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Editor-in-Chief: Maria Ela Atienza
The Philippine Political Science Journal (PPSJ) is an internationally refereed journal and the official publication of the Philippine Political Science Association (PPSA). The PPSJ welcomes articles dealing with the politics and international relations of Southeast Asia. Manuscripts may focus on individual countries of the region but comparative articles about the countries in the region and the region as a whole are especially welcome.

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This paper analyzes the dynamics of health devolution in the Philippines within the context of the 1991 Local Government Code. The paper looks into how the present level of health devolution came about, the reform's impact on the public health system, and the factors involved in improving health service delivery in municipalities under a devolved set up. There are several variables that are tested as possible intervening variables. These are prioritization of health services in resource allocation and management, adequacy of formal health personnel and facilities, and citizens' participation in health service delivery. The sociopolitical context of the local government is also explored. Two case studies are presented to support the arguments of the paper.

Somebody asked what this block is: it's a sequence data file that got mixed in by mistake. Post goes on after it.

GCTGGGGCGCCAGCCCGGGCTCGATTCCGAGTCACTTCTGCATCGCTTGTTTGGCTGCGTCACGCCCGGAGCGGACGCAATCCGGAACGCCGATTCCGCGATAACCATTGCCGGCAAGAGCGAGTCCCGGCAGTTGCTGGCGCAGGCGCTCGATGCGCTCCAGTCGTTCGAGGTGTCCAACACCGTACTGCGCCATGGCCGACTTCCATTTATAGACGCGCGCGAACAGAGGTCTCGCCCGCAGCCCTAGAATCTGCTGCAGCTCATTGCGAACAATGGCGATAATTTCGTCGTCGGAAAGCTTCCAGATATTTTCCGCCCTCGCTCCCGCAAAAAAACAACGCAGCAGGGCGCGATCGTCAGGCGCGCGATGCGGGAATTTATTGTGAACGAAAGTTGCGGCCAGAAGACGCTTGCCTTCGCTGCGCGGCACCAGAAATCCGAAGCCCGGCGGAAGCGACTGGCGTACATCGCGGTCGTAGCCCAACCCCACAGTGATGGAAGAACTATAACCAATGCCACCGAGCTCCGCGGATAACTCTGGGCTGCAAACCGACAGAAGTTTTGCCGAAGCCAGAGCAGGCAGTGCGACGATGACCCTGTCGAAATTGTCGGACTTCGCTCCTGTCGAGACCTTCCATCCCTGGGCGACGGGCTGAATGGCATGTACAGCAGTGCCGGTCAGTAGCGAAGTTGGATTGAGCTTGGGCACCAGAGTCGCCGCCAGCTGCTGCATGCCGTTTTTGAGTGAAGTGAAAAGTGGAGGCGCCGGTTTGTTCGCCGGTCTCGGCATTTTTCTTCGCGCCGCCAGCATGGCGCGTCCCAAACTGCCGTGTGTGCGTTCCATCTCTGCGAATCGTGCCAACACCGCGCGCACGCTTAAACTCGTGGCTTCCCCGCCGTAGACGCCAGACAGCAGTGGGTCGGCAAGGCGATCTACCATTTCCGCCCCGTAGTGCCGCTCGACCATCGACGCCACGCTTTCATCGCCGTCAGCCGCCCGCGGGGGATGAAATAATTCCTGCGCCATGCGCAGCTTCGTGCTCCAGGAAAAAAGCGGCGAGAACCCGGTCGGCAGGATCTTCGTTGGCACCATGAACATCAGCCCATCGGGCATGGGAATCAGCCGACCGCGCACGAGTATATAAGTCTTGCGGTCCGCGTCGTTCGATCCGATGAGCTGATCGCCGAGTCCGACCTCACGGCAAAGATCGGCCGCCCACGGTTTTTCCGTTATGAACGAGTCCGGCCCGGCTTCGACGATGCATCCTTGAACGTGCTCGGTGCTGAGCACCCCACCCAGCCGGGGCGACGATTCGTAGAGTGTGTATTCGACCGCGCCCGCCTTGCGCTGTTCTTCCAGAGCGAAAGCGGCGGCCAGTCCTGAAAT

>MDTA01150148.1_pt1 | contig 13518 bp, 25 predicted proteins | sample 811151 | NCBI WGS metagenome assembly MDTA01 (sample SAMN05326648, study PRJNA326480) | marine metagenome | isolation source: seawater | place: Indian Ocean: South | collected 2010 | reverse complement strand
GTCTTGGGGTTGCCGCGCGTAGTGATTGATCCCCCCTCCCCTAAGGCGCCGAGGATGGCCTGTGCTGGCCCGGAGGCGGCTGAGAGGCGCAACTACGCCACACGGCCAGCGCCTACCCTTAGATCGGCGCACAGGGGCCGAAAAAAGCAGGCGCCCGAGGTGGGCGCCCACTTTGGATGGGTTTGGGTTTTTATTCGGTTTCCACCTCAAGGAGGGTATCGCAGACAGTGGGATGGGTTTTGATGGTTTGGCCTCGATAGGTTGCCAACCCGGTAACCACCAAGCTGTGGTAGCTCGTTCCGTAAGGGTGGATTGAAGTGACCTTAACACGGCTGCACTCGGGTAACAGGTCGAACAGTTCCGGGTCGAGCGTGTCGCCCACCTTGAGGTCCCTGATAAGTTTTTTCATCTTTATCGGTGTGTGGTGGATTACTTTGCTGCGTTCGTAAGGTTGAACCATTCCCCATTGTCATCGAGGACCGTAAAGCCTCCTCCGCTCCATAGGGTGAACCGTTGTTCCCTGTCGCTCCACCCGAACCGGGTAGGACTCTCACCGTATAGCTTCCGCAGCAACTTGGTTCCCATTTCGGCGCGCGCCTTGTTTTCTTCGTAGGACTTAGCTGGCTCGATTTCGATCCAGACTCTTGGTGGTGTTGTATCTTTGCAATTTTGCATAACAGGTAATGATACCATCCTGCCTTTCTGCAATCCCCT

In: Philippine Political Science Journal

This paper examines the impact of globalization and the responses of farming communities in Bilar, a municipality in the province of Bohol, Philippines. In particular, it looks at the impact of the Plant Variety Protection Act of 2002, one expression of the Philippine government’s commitment to the World Trade Organization’s Agreement on Trade-Related Intellectual Property Rights. It uses everyday politics and history from below as frameworks of analysis and takes into consideration the strategic relations of contexts and actors. This paper also looks into and assesses the perceptions and courses of action taken by farmers as they interact with civil society groups and local and national governments in response to the effects of the law. The findings suggest that while the law has no direct impact yet in the community, different groups of farmers have different responses to it. Some farmers have taken a more proactive role in ensuring safeguards to their livelihood and traditional seed systems against the perceived threats posed by the law with the assistance of a non-government organization. Other farmers have reservations about the pro-active actions of the first group of farmers and continue with their traditional systems.

In: Philippine Political Science Journal
In: Philippine Political Science Journal